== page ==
Schools Community Conversation Scheduled

Editor’s note, January 25, 2022

The original edition of this article contained information about a walkthrough of school buildings scheduled for January 29. The walkthrough was canceled due to some forecast models predicting heavy snowfall on that day. The article has been revised accordingly.


The Town’s Facility Optimization Committee has been working for two years — interrupted by Covid-19 for nearly half that time — to take a comprehensive, long-term look at what needs to be done to improve Town and school buildings, make the most of public assets, and intelligently position Weston for the future.

Last November, the committee held its first community conversation, aided by a consultant, to bring the public up to date on progress so far, the process going forward, and to provide a very high level view of the condition, capacity, and utilization of three Weston school buildings. (Attention to Weston High School comes later.)

Eventually, the view will extend into buildings used and needed by the Town, but focus at the moment is entirely on the school campus, by far the largest and most complex piece of the puzzle.

The next community conversation is scheduled for March 2. According to the timeline presented in November, the committee is months away from offering recommendations. Currently, members and the consultants are still in discovery mode.

The plan for March is to present a range of options for school configurations, the advantages and disadvantages of each one, and the potential costs.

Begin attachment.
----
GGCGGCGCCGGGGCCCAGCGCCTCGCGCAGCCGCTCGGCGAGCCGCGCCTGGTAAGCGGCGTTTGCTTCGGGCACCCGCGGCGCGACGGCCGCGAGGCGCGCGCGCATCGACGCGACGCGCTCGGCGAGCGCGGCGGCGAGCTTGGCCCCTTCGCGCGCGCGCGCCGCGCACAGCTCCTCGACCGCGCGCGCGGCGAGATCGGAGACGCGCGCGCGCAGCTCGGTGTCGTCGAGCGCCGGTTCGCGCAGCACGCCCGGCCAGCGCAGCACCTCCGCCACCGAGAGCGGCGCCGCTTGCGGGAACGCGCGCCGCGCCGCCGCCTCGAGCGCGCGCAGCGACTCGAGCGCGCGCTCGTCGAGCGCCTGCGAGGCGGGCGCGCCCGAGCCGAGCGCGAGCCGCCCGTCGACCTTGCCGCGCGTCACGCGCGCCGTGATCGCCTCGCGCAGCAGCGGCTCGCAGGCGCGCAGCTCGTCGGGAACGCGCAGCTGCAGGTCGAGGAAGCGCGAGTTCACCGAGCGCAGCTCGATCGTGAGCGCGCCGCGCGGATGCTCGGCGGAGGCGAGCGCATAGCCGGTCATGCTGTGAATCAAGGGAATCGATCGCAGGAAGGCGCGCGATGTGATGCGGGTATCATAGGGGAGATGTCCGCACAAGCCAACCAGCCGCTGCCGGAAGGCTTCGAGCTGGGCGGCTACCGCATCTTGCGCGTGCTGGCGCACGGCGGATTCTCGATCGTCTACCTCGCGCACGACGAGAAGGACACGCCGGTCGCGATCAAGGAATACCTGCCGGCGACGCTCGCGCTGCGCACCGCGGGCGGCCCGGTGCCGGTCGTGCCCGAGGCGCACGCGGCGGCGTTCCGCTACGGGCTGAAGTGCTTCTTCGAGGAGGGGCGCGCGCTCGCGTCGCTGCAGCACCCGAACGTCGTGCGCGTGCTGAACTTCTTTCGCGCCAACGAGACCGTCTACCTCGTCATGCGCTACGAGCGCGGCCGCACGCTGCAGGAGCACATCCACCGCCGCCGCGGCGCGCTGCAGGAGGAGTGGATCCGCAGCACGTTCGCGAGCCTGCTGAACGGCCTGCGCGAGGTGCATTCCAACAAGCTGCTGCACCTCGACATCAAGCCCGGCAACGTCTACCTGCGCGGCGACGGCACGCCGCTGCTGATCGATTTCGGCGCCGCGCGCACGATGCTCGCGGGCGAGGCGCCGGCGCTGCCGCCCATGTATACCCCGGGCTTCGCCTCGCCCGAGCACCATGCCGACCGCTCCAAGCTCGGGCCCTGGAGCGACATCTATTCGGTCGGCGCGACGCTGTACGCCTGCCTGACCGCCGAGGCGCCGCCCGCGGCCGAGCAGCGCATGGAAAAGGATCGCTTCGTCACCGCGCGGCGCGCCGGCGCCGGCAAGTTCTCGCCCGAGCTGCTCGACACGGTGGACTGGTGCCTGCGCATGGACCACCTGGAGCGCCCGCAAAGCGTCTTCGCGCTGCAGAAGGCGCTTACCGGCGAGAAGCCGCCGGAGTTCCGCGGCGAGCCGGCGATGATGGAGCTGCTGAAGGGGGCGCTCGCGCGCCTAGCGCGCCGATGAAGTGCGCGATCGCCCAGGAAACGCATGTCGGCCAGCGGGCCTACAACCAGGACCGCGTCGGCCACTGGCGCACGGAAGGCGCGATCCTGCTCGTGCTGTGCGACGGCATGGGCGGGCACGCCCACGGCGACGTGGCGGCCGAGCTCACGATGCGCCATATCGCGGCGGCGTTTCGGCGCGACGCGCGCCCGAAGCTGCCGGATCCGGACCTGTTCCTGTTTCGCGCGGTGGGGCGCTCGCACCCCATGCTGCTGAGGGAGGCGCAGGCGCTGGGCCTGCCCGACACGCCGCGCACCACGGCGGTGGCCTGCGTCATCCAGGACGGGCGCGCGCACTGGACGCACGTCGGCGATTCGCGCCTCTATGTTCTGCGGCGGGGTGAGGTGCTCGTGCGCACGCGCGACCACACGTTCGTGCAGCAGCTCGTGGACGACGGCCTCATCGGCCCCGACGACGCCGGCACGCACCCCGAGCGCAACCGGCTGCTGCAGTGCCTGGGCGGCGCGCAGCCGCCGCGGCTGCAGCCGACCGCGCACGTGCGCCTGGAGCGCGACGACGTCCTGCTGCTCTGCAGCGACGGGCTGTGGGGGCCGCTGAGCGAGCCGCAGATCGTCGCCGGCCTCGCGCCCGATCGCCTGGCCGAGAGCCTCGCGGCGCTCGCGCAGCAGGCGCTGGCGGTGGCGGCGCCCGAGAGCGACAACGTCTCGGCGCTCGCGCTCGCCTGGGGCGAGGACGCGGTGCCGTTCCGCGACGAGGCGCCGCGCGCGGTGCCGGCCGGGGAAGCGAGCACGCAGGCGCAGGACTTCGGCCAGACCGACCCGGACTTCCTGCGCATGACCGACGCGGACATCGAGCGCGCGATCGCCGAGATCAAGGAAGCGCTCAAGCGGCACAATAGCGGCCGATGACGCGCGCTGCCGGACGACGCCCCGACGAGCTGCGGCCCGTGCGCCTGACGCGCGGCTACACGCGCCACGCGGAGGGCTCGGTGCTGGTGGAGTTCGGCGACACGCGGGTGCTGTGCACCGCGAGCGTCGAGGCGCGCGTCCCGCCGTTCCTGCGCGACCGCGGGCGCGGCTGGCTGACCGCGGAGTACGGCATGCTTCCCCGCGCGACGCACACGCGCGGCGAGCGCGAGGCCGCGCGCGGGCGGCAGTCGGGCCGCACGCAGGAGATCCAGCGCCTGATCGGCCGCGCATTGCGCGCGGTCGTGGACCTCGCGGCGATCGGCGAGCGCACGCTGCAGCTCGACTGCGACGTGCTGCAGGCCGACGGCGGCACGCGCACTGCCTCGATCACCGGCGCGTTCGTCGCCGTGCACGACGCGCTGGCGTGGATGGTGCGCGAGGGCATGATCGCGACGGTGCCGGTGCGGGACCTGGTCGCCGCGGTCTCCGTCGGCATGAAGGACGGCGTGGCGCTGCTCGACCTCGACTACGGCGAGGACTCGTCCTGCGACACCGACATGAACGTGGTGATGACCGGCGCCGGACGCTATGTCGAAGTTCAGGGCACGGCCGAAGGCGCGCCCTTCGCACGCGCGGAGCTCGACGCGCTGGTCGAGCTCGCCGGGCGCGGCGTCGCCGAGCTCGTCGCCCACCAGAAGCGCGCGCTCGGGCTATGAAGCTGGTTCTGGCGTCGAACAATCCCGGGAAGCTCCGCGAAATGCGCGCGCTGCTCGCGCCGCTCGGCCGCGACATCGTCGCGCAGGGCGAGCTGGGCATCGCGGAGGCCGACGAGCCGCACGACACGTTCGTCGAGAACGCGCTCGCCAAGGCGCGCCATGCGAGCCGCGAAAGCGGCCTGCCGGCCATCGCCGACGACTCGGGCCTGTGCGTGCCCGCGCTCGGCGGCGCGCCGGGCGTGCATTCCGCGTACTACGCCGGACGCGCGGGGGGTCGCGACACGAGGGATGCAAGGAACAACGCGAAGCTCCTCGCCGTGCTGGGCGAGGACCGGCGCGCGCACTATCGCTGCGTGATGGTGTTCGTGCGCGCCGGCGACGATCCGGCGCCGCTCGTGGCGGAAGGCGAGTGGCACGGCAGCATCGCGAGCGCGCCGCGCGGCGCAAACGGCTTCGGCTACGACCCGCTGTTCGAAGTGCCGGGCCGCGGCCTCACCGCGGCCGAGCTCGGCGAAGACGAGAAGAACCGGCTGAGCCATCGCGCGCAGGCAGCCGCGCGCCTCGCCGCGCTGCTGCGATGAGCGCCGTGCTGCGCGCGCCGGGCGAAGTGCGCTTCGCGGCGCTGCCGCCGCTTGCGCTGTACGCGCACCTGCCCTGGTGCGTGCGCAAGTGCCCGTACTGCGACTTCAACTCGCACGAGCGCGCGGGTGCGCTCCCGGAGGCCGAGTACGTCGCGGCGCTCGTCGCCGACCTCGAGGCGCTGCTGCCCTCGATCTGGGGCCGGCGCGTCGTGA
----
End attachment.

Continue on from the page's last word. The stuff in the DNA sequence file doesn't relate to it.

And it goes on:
“There is a price tag to these things”

That last item — the costs — will be challenging enough on its own to complete in five weeks while still developing options. But members agreed in their January 19 meeting that it would be fruitless to present options without, at minimum, ballpark estimates.

“When we talk to the public,” said committee chair Rick Bertasi, “we need to tell them there is a price tag to these things.”

Options for the schools will certainly include retaining a four-school campus and figuring out what it would take to bring the buildings up to date, correct known deficiencies, and renovate for the future.

Options are bound to also include a variety of approaches to going with three schools. Each alternative will carry its own complexities, educational pluses and minuses, and financial implications.

Related Story:

November 12, 2021:  About the Schools: Condition, Capacity, and Use

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